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The PNM’s ten points

By Reginald Dumas

 Part III


Point eight reads: “Tobago must be accorded internal self-government. This issue must be finally settled to the satisfaction of the people of Tobago in full accord with their recommendations.”
In his March 2011 address to the PNM Convention, Keith Rowley said that, after lengthy discussions with the people of Tobago, “we are at that point now where we can go back to (them) and say, ‘This is what you’ve said, this is what it looks like in law, what are your further comments?’ And when that is complete, we, people of Tobago, people of Trinidad and Tobago, will take it to the Parliament, enact it into law, and finally the people of Tobago will get full internal self-government by amendment of the Constitution of Trinidad and Tobago (and we will) finally put in place the legislative description of what full internal self-government means.”
I see. Nearly three and a half years later, however, I would still like to know precisely what the PNM thinks that phrase means. What is its proposed “legislative description”? Led by Orville London, and lately with the assistance of Hochoy Charles, the Tobago PNM has come up in the last few years with all manner of reports and meetings on the subject. Fine (if expensive), but the Tobago PNM is not the PNM executive. So I ask again: what exactly does the PNM mean by “internal self-government”? Let me give a few examples of my bewilderment.
First example. The PNM chairman, Franklin Khan, was recently reported (Sunday Newsday, August 17) as saying that his party had formally adopted a motion endorsing the concept of Tobago internal self-government as outlined by the Tobago forum of political parties in conjunction with the THA. A motion endorsing the concept of internal self-government? In 2014? But what of Rowley’s words of March 2011?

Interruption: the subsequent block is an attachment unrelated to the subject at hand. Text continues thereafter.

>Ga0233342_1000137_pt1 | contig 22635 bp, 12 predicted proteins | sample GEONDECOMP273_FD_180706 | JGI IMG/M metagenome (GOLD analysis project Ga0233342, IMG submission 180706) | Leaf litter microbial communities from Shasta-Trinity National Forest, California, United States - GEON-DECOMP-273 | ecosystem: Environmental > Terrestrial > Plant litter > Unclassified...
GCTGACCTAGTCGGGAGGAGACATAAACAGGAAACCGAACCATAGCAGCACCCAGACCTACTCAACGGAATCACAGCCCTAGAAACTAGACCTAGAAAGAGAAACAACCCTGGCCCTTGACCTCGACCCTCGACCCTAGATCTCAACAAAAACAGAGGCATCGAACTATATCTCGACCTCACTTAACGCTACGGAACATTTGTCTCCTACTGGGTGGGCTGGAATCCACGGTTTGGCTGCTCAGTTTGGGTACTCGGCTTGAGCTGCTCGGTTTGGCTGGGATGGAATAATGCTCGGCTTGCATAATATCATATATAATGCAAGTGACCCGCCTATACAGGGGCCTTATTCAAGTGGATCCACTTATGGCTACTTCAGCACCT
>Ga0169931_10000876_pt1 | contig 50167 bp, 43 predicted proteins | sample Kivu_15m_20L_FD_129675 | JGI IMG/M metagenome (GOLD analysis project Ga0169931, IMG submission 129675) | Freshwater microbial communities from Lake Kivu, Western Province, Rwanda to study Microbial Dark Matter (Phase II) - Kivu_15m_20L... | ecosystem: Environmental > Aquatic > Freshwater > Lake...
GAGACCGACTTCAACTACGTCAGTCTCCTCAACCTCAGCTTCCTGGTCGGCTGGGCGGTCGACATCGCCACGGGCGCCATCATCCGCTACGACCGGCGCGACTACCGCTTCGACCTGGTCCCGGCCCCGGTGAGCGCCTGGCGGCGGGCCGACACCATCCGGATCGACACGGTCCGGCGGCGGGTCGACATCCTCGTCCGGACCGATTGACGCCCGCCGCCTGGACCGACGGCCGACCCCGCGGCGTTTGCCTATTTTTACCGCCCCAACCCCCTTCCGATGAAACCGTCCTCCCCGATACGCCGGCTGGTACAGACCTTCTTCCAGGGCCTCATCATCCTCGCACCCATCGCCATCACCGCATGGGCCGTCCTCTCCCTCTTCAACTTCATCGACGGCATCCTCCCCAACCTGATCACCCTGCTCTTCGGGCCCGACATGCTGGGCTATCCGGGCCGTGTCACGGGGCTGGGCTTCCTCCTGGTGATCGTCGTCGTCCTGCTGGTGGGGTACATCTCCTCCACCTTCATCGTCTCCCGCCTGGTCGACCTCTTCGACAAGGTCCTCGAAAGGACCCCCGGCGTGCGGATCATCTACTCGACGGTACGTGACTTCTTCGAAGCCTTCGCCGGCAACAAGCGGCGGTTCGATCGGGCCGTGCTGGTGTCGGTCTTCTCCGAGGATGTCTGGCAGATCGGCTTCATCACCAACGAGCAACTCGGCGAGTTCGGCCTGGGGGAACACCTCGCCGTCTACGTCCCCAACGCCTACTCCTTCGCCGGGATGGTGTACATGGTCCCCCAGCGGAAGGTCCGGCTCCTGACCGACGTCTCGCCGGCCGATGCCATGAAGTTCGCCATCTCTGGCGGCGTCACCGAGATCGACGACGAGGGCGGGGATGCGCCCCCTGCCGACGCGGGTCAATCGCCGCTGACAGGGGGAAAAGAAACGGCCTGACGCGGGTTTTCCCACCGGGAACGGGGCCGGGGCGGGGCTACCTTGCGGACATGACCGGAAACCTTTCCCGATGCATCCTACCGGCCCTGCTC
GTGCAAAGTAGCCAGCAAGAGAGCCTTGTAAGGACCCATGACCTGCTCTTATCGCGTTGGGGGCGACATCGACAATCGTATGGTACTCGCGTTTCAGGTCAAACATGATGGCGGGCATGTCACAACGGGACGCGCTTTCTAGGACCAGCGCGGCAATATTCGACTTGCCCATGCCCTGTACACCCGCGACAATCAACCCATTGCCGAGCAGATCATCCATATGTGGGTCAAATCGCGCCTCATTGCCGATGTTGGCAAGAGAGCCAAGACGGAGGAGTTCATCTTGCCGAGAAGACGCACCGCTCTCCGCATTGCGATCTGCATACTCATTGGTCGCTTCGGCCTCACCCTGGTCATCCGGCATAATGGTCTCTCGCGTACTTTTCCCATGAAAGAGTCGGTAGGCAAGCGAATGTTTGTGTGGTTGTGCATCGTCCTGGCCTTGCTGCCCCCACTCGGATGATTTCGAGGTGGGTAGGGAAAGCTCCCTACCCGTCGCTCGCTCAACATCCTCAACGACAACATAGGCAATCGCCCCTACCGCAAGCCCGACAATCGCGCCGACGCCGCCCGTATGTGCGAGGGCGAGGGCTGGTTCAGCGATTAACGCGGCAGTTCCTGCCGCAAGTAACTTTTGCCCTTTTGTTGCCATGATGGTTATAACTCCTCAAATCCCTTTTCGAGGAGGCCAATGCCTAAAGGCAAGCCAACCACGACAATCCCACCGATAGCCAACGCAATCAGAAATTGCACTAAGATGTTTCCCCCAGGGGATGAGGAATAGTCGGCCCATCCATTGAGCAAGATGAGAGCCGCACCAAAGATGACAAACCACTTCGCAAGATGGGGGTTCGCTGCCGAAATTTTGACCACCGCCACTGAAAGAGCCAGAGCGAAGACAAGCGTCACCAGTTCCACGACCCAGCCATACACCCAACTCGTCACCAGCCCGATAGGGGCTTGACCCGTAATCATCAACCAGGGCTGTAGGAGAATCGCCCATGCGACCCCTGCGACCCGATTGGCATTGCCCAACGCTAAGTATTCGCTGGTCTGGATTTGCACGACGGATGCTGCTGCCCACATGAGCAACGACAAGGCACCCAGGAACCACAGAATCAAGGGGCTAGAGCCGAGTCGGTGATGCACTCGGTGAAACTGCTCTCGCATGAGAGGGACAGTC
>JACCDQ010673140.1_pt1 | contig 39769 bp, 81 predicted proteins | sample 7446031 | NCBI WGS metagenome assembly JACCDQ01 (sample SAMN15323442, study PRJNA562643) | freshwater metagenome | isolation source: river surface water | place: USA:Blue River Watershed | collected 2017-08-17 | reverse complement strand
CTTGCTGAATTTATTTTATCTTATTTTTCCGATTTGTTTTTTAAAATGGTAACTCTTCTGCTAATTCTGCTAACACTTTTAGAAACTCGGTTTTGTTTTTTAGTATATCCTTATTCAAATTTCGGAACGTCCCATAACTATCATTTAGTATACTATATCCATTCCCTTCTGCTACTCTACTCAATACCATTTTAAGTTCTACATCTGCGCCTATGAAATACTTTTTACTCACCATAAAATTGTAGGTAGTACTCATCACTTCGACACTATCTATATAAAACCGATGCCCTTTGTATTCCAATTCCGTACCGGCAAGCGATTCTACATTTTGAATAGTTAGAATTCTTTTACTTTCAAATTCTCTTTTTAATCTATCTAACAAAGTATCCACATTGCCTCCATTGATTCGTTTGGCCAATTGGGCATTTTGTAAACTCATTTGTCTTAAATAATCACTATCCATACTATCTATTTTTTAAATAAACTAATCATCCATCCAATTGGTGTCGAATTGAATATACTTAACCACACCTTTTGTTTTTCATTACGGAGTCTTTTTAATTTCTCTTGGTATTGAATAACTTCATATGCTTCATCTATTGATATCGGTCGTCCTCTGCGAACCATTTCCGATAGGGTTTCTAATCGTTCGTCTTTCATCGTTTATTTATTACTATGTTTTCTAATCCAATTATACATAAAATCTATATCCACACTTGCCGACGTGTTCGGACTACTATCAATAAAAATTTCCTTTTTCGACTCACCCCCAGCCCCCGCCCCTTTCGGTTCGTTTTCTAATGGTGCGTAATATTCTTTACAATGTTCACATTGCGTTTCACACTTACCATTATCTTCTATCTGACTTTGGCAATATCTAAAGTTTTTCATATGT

And what is this “forum of political parties” working in conjunction with the THA? The PNM and Charles’ party which, on the results of last year’s THA election, is near invisible? 
Further, is it for political parties to present their views as the wishes of the people of Tobago, or is that the right of the people of Tobago? I have been hearing about recent public sessions in Tobago. If these sessions are over, I haven’t seen any report setting out the participants’ comments and recommendations.
Second example. The THA’s 2011 Bill on internal self-government says at section 29 that “(t)he Assembly may enact laws and such laws shall have effect as set out in section 4(2).” In its turn, section 4(2) says that “Assembly law shall apply only within the island of Tobago and...part of the territorial sea of Trinidad and Tobago...”
But on January 16, 2013, in his contribution to the House of Representatives debate on the Constitution (Amdt.) (Tobago) Bill, Rowley said this: “If you will have the power to pass laws, then taxation is an aspect for legislation. Are we to expect that the day after this thing is passed the (THA) can decide, well, look, you know what, taxation in Tobago is too low, so we need to collect more taxes here and we want more money to spend... Have the discussions been sufficiently ventilated with (Tobagonians) that they know what they are doing?” Not quite March 2011 rhetoric, was it. Not quite what the THA was proposing, either.
Third example. In late 2011, a group calling itself “Patriots for the protection of Tobago”, which advocated positions uncannily identical to those of the London administration, told us that the island of Tobago encompassed “up to 200 nautical miles, according to international standards”. That 200-mile figure represents the physical extent of the exclusive economic zone of independent states. Are we therefore speaking about Tobago internal self-government or Tobago independence? 
At least Tobago has made some political advances. The PNM has now finally “endorsed the concept” of internal self-government. Only the concept, mind you, but it’s a seismic shift from 1978, when the late Basil Pitt, himself from Tobago and then PNM vice-chairman, informed a Joint Select Committee of Parliament that the PNM “rejected the proposition of internal self-government for Tobago”.
What precisely does the party mean today by that “concept” or “proposition”?

—Parts I and II were published 
on Monday and Tuesday
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